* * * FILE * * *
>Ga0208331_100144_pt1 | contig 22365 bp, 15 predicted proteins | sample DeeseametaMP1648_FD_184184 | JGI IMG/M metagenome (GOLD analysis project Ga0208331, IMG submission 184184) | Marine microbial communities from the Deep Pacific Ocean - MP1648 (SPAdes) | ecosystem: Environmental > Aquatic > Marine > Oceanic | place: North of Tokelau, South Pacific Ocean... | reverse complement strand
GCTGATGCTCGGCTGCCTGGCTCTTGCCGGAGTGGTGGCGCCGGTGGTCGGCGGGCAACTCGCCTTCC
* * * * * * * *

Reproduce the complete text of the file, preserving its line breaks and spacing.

>Ga0208331_100144_pt1 | contig 22365 bp, 15 predicted proteins | sample DeeseametaMP1648_FD_184184 | JGI IMG/M metagenome (GOLD analysis project Ga0208331, IMG submission 184184) | Marine microbial communities from the Deep Pacific Ocean - MP1648 (SPAdes) | ecosystem: Environmental > Aquatic > Marine > Oceanic | place: North of Tokelau, South Pacific Ocean... | reverse complement strand
GCTGATGCTCGGCTGCCTGGCTCTTGCCGGAGTGGTGGCGCCGGTGGTCGGCGGGCAACTCGCCTTCC